Publication - Consultation analysis

Supporting Children's Learning Code of Practice and associated regulations: consultation analysis

Published: 17 Nov 2017
Learning Directorate
Part of:
Children and families, Education, Research

Analysis report of the responses from the consultation on the Supporting Children's Learning Code of Practice and associated regulations.

25 page PDF

504.6 kB

25 page PDF

504.6 kB

Supporting Children's Learning Code of Practice and associated regulations: consultation analysis
Chapter 3 Meeting Additional Support Needs

25 page PDF

504.6 kB

Chapter 3 Meeting Additional Support Needs

1. Chapter 3 sets out guidance on the Act's provisions for identifying and assessing additional support needs and making provision for them. Q4 asked, " Is the information provided in Chapter 3 appropriate? If you selected no, please provide details of additional information which should be included or removed and a brief reason for it."


Option Total Percentage
Yes 18 42.86%
No 17 40.48%
Don't Know 1 2.38%
Did not answer 6 14.29%

2. The responses to the consultation were much more in the balance on this Chapter than the others. This Chapter provides the detail of meeting children's needs and is one of the most complex chapters within the document. It is also the Chapter which attracted the most requests for clarification on developing policies and legislation. Legislation which is currently the subject of Parliamentary consideration has not been referred to, respecting that this may be changed as part of the Parliamentary process. Legislation which has been enacted but not yet commenced and where there is established policy and implementation has been referred to as far as possible, but not in terms of describing duties and requirements as these are not yet in force. As a result, the Code of Practice will be updated again once these relevant legislative requirements are in place.

3. The question relating to this chapter received comments relating to information sharing. The Code of Practice will require to be updated following developments around Named Person and Information Sharing- Parts 4 and 5 of the Children and Young People (Scotland) Act 2014 [4] . The Code reflects current policy around the Children and Young People's Act. A future update of the Code will capture any future updates around this policy, as well as other developments that this update has not been able to. For example it was requested that the updated Guidance to Healthcare Needs in Schools is referenced in this edition in the Code. This Guidance was consulted [5] on earlier this year, and is expected to be published by the end of 2017. This will be referenced in the future update of the Code.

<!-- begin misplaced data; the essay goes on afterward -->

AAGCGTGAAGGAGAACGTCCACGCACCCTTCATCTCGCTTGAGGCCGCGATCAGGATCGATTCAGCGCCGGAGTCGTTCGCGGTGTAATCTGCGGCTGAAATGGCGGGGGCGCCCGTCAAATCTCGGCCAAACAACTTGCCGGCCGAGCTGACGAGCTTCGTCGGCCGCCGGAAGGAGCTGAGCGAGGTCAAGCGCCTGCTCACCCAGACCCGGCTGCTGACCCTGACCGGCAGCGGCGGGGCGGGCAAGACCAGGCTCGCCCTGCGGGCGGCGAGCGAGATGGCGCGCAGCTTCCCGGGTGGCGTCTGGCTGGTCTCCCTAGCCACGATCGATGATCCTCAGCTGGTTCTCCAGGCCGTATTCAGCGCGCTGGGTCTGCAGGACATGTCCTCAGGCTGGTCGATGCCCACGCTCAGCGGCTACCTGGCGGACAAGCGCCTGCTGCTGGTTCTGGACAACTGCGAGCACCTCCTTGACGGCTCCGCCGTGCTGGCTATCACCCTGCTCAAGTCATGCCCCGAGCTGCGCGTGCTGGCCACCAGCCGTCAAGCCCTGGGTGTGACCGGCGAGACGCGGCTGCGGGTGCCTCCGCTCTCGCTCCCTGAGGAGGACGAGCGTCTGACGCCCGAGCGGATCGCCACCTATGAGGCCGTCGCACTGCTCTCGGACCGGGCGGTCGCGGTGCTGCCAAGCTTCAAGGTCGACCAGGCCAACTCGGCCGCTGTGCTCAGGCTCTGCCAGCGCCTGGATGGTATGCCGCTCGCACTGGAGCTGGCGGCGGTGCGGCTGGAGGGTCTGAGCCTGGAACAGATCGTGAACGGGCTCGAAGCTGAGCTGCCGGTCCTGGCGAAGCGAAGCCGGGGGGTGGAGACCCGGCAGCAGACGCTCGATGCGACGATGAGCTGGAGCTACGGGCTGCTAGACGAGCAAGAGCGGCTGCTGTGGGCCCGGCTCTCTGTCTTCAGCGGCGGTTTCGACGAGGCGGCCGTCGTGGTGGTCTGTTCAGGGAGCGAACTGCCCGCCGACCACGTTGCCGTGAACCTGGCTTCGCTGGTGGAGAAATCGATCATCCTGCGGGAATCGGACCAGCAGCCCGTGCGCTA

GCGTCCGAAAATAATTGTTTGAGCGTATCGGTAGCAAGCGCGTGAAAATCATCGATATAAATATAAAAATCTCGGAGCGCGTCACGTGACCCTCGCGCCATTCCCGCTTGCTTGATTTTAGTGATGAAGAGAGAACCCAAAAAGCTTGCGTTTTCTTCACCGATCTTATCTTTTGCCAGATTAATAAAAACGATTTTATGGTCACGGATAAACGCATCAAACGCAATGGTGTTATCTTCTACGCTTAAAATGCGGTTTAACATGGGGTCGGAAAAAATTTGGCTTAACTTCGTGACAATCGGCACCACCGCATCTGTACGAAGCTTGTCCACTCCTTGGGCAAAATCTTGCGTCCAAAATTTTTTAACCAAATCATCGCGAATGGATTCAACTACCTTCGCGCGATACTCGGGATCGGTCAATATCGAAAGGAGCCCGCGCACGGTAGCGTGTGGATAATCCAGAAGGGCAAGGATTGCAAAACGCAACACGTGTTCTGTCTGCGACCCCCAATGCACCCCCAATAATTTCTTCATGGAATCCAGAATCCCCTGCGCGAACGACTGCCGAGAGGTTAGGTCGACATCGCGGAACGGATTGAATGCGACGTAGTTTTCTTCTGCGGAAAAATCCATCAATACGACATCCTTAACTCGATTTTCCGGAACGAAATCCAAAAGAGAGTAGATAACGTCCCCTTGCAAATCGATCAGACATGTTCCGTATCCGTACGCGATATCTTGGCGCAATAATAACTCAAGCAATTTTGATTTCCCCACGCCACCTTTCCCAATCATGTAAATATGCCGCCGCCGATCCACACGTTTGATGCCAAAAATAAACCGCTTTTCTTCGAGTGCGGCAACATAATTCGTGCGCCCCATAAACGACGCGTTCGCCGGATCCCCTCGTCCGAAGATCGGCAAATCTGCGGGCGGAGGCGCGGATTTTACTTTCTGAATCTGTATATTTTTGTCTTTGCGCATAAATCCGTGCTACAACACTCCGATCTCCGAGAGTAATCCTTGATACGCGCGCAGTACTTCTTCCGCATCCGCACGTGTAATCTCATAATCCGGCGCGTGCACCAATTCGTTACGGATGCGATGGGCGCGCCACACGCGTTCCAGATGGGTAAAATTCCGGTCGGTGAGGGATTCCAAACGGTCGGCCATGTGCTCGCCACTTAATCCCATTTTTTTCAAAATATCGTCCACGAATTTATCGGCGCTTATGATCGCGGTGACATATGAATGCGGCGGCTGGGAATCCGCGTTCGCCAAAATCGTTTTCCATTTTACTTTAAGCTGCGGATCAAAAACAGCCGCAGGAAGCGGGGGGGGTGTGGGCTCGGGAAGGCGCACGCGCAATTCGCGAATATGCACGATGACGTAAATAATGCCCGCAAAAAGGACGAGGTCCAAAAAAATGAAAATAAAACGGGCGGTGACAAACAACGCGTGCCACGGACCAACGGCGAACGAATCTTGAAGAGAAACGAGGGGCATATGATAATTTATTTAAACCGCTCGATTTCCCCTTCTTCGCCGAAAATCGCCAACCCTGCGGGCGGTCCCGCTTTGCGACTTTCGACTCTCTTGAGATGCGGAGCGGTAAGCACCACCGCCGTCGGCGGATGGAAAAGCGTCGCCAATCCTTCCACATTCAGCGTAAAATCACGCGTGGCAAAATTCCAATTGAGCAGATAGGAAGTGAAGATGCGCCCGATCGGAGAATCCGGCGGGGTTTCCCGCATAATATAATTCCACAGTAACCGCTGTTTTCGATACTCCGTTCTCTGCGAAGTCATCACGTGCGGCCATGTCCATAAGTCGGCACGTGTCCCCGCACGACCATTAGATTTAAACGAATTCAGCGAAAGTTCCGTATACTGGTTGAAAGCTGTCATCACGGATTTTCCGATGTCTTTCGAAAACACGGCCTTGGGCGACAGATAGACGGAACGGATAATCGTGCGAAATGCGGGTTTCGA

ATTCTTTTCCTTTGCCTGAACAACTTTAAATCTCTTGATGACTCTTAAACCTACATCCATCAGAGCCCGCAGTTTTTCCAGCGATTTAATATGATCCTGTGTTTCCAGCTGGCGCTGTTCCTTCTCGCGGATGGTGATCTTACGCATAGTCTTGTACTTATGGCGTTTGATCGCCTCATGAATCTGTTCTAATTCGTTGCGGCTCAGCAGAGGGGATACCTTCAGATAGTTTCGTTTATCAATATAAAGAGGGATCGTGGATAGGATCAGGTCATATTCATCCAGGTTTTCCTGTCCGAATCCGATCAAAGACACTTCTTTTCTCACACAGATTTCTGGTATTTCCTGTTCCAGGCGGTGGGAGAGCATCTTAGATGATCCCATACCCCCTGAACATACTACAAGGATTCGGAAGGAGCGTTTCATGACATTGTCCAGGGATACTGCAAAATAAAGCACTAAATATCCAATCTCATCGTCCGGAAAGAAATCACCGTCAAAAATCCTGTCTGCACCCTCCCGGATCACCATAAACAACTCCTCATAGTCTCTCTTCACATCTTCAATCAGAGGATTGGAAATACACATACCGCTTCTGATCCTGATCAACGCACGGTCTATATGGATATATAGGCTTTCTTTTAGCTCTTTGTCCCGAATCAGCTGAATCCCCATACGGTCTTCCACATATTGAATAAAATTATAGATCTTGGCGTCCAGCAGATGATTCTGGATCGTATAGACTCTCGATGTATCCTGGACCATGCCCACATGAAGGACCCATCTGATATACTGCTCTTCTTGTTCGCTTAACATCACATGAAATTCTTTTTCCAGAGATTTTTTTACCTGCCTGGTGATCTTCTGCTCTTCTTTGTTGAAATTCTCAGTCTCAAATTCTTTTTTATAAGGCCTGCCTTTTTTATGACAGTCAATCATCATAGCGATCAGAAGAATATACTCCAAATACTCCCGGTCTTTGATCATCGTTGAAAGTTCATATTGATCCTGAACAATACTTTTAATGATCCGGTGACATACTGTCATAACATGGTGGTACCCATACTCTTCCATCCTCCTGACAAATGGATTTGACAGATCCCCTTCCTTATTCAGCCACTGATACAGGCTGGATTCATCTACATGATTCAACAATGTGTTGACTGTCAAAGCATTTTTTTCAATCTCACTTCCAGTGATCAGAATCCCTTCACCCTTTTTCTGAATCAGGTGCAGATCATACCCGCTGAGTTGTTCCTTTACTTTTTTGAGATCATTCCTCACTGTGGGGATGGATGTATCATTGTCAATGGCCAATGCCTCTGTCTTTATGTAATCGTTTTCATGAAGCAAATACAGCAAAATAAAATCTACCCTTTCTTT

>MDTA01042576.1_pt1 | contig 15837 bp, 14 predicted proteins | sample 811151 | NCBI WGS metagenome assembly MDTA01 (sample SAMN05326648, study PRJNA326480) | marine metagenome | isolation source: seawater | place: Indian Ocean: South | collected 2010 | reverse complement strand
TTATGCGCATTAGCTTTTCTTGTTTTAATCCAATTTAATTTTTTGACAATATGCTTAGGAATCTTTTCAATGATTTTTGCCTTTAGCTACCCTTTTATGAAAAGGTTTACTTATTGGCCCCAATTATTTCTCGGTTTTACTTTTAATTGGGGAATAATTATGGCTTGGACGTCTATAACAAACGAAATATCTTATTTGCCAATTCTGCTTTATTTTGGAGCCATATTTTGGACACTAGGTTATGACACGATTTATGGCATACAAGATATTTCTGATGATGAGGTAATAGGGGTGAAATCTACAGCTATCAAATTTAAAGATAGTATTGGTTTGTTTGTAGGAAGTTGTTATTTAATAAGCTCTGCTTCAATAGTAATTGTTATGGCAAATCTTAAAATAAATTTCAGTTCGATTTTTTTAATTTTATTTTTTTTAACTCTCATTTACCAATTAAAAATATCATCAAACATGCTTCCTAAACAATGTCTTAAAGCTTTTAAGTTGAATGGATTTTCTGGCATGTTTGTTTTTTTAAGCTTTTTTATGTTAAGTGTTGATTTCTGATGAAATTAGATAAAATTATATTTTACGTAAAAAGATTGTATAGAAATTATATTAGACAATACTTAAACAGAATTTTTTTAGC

4. Some comments made were outside the direct scope of the consultation, for example comments concerning the presumption of mainstreaming. There is a current consultation (until 9 February 2018) on Excellence and Equity for All: Guidance on the Presumption of Mainstreaming [6] . This guidance has a specific focus on mainstreaming reflecting the statutory requirements of the 2000 Act. This will be referenced in the future update of the Code. The Code now signposts the legislative requirement.

5. As a result of comments within the consultation, the following clarifications have been provided:

  • that if a child meets the criteria to be considered for a co-ordinated support plan this should be done regardless of whether or not a child's plan is being considered or is in place.
  • Clarification on Care Plans terminology, was sought and has been provided throughout the document as appropriate.

6. There was clarification sought in some responses on why the age of 12 was chosen at which to extend rights to children within this Act, The Age of Legal Capacity Act sets the age of capacity in general and provides several exceptions where children have rights – these are all set at aged12. The amendments to the Additional Support for Learning Act were set at this age to achieve consistency. For example, children aged 12 can consent to medical treatment, agree their adoption and instruct legal council (in each case it is the person who will deliver the right who considers capacity).